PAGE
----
The Birdcage (1996) – Review

3 Stars

The Birdcage catches Robin Williams at the peak of his movie stardom. Coming off the smash hits Ms. Doubtfire and Jumanji, the comedian could no wrong with general audiences. This remake of the Oscar-winning French film La Cage aux Folles is a mildly pleasing farce with a relaxed performance from Williams, who lets Nathan Lane, Gene Hackman, and Hank Azaria steal the show.

Armand (Robin Williams) is a gay night club owner who is married to Albert (Nathan Lane), the headlining female impersonator. Their club called the Birdcage is one of the most respected alternative bars in South Beach. One day Armand’s grown son, Val, from a one-night stand twenty years earlier, returns from college to inform his father that he’s getting married. The problem is the bride (Calista Flockhart) is the daughter of an ultra conservative senator (Gene Hackman) looking to avoid scandal after his running mate dies in the arms of a hooker.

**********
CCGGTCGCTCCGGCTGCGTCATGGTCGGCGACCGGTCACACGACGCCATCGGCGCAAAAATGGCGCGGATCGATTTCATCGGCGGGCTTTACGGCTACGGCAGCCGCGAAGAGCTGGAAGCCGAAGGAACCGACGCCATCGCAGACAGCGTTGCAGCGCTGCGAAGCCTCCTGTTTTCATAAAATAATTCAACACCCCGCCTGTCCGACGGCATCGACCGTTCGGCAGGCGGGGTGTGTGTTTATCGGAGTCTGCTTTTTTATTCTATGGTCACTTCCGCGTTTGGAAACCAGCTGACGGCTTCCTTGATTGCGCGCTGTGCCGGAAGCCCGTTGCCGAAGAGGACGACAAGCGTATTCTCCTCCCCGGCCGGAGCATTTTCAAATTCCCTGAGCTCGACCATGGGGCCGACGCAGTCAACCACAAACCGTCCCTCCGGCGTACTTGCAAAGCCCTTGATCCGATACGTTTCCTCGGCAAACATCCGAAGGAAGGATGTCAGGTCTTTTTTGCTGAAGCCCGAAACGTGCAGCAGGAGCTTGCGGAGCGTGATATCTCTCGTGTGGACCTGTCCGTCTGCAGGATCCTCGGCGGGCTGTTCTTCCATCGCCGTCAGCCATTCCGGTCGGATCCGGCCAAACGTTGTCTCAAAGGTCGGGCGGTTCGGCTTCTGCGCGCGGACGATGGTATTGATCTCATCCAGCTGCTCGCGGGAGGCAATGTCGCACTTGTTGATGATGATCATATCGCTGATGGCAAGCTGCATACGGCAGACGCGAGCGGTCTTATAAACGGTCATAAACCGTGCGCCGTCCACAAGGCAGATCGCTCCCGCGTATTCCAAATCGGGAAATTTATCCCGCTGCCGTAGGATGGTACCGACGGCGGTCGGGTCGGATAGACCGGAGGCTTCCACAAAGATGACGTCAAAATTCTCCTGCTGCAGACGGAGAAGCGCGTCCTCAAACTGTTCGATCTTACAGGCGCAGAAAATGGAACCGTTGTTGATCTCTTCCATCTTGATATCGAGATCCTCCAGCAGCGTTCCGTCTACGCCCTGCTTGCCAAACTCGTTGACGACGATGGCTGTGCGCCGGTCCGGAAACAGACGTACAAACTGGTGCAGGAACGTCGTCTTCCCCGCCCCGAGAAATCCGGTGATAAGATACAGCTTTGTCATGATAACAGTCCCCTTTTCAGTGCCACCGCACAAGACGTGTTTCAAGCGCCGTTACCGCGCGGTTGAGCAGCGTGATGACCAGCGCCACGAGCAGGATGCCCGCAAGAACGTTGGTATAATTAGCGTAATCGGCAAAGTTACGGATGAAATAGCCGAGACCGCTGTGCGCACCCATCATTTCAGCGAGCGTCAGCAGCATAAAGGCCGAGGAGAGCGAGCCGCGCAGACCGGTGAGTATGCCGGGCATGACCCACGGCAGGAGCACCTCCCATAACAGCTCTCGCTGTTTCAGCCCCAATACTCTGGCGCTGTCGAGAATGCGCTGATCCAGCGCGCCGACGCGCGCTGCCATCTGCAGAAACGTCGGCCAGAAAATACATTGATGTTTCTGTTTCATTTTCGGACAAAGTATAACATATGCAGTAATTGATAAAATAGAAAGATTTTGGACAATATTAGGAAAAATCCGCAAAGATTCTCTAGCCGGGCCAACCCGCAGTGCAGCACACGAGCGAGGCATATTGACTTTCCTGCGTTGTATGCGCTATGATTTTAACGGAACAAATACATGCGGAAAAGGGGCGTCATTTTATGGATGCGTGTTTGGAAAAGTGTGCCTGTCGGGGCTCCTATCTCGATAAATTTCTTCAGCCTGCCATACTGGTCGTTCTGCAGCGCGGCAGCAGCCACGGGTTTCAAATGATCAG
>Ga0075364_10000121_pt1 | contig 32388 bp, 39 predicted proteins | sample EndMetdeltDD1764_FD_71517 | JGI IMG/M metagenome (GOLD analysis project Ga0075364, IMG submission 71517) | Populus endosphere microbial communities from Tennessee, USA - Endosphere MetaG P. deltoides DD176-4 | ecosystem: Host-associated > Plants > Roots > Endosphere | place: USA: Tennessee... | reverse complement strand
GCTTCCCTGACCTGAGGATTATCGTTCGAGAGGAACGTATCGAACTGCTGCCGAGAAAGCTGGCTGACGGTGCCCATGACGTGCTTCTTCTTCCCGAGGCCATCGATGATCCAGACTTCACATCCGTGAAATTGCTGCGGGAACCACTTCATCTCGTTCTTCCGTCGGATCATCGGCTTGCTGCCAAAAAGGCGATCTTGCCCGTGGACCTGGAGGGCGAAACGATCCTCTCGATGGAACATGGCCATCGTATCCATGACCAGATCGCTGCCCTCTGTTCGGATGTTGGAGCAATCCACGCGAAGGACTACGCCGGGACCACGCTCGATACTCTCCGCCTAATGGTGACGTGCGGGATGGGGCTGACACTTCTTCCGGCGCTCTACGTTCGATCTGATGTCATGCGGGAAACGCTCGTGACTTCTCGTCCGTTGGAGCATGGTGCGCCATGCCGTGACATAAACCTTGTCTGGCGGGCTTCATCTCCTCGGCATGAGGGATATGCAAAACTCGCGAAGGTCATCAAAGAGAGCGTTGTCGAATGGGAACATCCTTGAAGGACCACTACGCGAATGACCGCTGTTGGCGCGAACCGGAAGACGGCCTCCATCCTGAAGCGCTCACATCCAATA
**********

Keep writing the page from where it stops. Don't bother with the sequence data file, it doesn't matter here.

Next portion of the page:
Val has promised his fiance that the two families can get together for a dinner to celebrate their engagement. In doing so, Albert is asked to stay away from the event as to not upset the politician. Armand’s house is redecorated to make it appear he is a heterosexual man, and his sexually open but dim man-servant is told to “straighten up” in the most offensive use of the term.

The farcical sequence of the picture is when the movie works best. Albert crashes the dinner party in drag pretending to be Val’s mysterious absentee mother figure from South Carolina. During this portion of the film the jokes, acting, and continually rising stakes are expertly maneuvered by veteran filmmaker Mike Nichols. The Birdcage was a smash hit back in its era, but today the edgy humor is dated and the stereotypes are ghastly. However, there is a warm tone to the film in the portrayal of a gay man’s relationship to his over-dramatic partner, and their straight son.

Director: Mike Nichols
Stars: Robin Williams, Gene Hackman, Nathan Lane

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